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Sophia Edlund

Listening across a herding call: A practice-as-research Provocation How do we come to resist or not resist specific sounds in the call and response of the vocal ‘in-between’ (Thomaidis and Macpherson 2015)? My voice-based practice-as-research explores this query by focusing on the production and reception of performative voicings designed to ‘enchant’ listeners. One of these voicings is an ancient Scandinavian herding call, Kulning, whose high-pitched melody, luring songs and signals aim to call, lead and herd cattle, as well as to repel predatory animals. This voicing engages cows, sheep, goats, wolves and bears (and fellow herders) as listeners. The Kulning sound developed in ‘accordance with the reactions of the animals’ (Campbell 1951) through mimicry that suggests a mutual ‘attunement’ (Despret 2004) between humans and cattle. Specific ‘effective’ sounds were passed down in the oral tradition, and although the structure of this voicing is designed for efficiency, aesthetic and performative components are also revealed in preserved ornamentations ‘more elaborate than the functions required’ (Johnson 1984). As farming systems using Kulning are phasing out in favour of factory farming, contemporary folksingers have transferred Kulning onstage, thus extending the “call to attract” from human-to-animal, to human. When listening across the ‘in-between’ of Kulning as it shifts from everyday life herding practice to artistic onstage performance, and significantly, when the species and cultural context of its listener changes, what can we learn about how and why certain sounds come to be considered ir/resistible? This PaR provocation is based on my ethnographic fieldwork on Kulning and on theorisations of listening as expressed by Adriana Cavarero’s ‘echo and resonance’ (2005), Steven Connor’s ‘vocalic body’ (2000), Jane Bennett’s ethics of ‘enchantment’ (2001), and Vinciane Despret’s ‘agencement’ (2013). My presentation will involve field recordings and newly composed sounds inviting to engage in the various calls and responses of listening across Kulning.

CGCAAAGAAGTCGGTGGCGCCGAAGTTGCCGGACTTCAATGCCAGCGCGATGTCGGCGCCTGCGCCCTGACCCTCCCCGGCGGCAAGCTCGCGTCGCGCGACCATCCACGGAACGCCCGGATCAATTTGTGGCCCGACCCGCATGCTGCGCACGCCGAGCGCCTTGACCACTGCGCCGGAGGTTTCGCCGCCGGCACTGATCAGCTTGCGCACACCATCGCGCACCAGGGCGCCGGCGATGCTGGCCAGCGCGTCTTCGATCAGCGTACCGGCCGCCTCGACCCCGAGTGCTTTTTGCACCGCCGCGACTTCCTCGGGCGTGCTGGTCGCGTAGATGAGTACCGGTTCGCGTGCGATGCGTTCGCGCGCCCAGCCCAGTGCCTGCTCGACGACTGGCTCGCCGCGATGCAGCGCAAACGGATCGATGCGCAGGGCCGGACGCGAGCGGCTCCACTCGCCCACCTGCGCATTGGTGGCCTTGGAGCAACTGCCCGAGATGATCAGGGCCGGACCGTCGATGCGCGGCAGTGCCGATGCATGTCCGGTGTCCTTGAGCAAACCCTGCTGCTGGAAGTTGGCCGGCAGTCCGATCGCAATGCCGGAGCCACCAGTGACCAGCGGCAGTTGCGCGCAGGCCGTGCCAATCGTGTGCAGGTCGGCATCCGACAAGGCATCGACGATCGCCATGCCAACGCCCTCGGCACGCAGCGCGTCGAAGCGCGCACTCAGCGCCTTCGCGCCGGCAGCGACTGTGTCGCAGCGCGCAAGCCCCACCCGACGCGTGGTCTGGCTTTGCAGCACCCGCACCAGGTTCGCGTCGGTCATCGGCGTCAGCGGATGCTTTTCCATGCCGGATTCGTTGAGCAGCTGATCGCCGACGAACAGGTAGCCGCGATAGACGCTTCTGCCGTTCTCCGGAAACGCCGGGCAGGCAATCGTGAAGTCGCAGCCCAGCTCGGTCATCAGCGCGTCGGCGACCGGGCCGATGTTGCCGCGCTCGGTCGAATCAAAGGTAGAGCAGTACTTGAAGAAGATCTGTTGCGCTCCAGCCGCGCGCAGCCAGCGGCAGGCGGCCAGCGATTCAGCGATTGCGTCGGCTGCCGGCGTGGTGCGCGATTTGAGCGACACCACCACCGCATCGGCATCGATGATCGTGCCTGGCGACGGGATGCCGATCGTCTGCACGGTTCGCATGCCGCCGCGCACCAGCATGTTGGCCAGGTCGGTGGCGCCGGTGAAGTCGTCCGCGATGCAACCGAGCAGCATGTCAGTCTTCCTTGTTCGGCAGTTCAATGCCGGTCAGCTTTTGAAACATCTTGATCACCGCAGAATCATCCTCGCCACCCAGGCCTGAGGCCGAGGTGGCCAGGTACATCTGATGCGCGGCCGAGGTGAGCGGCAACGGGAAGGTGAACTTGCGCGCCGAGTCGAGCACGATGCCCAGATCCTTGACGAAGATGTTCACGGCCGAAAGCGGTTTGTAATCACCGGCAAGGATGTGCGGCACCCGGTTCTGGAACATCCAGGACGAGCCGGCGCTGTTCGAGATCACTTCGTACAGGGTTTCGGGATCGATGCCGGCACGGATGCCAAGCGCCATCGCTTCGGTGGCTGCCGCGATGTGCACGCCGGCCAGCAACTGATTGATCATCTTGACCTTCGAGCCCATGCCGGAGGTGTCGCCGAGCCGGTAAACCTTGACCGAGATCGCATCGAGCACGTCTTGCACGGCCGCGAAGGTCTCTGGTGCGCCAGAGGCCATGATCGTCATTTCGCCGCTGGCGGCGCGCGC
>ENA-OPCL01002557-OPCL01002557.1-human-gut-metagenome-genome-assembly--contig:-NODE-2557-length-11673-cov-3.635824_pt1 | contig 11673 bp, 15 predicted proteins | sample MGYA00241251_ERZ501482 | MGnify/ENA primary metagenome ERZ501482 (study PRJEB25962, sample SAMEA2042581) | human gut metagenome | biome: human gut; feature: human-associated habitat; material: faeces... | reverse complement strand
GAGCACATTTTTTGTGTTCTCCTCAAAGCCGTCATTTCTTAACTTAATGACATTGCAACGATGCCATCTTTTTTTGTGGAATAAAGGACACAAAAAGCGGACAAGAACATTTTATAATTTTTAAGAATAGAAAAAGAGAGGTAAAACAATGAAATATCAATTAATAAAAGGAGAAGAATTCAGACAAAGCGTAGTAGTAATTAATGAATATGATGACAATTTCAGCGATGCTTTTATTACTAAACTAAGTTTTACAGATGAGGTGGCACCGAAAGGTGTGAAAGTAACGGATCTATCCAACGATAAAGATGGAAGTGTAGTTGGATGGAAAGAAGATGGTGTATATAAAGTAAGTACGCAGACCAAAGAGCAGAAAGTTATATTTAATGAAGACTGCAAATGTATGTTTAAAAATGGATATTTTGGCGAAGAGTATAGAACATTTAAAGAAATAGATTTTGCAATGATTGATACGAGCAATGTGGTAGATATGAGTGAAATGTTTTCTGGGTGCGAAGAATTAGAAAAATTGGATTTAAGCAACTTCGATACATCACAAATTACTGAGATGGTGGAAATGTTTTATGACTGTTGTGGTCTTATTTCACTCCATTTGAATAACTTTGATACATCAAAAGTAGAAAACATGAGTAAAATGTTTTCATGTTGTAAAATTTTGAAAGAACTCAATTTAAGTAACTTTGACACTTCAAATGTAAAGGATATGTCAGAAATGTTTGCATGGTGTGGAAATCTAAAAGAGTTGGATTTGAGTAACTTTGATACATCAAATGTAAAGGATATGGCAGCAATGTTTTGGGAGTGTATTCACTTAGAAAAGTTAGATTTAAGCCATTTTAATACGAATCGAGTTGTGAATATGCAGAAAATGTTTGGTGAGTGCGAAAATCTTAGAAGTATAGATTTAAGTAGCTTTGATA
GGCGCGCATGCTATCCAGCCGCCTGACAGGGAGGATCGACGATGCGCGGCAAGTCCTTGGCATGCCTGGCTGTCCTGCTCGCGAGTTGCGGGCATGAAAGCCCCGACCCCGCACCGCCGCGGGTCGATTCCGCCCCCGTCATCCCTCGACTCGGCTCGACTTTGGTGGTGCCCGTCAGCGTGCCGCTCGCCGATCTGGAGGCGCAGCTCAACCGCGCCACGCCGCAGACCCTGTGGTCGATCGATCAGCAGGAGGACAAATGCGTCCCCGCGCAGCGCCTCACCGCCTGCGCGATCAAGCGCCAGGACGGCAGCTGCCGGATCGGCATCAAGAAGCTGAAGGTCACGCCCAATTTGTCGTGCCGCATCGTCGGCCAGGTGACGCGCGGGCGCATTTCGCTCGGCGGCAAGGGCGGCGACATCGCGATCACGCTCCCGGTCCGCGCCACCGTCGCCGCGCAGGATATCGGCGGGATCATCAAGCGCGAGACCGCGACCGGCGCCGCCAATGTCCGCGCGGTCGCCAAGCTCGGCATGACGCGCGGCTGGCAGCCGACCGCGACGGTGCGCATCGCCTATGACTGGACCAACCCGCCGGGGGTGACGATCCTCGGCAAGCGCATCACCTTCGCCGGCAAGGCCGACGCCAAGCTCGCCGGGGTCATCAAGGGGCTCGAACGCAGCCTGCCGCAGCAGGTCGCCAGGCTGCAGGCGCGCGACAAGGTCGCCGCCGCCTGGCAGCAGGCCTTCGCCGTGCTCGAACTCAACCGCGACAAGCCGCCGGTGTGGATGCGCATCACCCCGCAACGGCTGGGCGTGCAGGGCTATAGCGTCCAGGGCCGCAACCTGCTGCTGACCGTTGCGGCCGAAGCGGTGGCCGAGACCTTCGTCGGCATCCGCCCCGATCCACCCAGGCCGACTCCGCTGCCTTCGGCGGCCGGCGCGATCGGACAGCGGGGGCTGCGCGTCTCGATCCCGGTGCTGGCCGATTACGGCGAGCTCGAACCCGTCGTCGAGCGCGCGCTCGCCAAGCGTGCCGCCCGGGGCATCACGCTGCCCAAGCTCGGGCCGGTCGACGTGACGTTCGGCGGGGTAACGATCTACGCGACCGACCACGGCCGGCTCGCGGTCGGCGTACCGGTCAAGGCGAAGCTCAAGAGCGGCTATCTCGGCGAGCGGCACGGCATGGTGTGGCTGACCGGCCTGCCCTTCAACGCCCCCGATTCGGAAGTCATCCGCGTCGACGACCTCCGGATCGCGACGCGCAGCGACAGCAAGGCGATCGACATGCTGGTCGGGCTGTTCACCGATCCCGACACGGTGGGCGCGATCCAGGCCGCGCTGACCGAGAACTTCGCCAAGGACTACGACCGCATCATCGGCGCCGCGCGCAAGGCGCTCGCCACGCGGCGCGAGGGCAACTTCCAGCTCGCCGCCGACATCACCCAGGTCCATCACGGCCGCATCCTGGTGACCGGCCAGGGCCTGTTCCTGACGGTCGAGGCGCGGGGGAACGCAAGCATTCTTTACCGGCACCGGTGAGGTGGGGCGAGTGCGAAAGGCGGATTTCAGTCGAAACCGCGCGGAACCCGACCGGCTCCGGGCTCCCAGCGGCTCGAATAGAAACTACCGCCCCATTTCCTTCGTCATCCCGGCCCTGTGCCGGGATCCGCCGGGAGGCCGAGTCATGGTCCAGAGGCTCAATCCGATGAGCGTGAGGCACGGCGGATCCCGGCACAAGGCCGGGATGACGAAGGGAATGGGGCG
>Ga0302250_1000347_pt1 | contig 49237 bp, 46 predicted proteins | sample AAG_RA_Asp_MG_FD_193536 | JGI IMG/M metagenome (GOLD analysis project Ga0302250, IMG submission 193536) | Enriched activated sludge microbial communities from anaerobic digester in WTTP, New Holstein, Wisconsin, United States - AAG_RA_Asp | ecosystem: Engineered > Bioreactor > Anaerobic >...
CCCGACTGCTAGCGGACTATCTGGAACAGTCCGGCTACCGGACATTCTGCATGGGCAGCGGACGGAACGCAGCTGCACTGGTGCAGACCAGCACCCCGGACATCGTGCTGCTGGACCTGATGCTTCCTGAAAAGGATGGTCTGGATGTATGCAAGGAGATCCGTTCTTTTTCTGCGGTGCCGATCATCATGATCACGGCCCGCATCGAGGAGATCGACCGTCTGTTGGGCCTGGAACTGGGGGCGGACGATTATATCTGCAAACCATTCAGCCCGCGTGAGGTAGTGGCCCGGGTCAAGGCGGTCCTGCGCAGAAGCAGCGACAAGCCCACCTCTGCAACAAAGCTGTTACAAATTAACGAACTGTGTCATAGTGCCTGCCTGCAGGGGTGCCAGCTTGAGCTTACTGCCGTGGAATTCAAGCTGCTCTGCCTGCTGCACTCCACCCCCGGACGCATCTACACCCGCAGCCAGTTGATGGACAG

TaPRA Gallery Presentation: My artwork emerges from my fieldwork on the Scandinavian herding call tradition, Kulning. Translated from Swedish, ‘Kulning’ is a fusion between ‘kuh’ (cow) and ‘lock’ (call). I invite you to listen across the borderlands operating in Kulning: between human/non-human, practicality/artistry, vocally attracting/repelling. The edited audio recordings of herding callers and musicians in Sweden overlap different calls (luring, repelling, onstage performance) directed at different auditors (cattle, predators, humans). Participants are invited to consider: ‘If you listen to this sound as if it is a fascinating sound, where does it take you? How do you come to resist/not resist these sounds?’. My installation is accompanied by my fieldwork portfolio.

Sophia Edlund is a first year MPhil/PhD student at the University of Exeter (Drama Department) and her provocation and installation are part of her voice-based PaR PhD Project ‘Voicing Thelxis: Practices of Vocal Ir/resistibility’. Thelxis is a Greek term found in archaic poetry to describe states of enchantment and in the context of voicing, conditions of auditory fascination. Sophia works at the intersection of voice, sound, and music, and holds an MA in Text and Performance from the Royal Academy of Dramatic Art and an MSc in Performance Science from the Royal College of Music.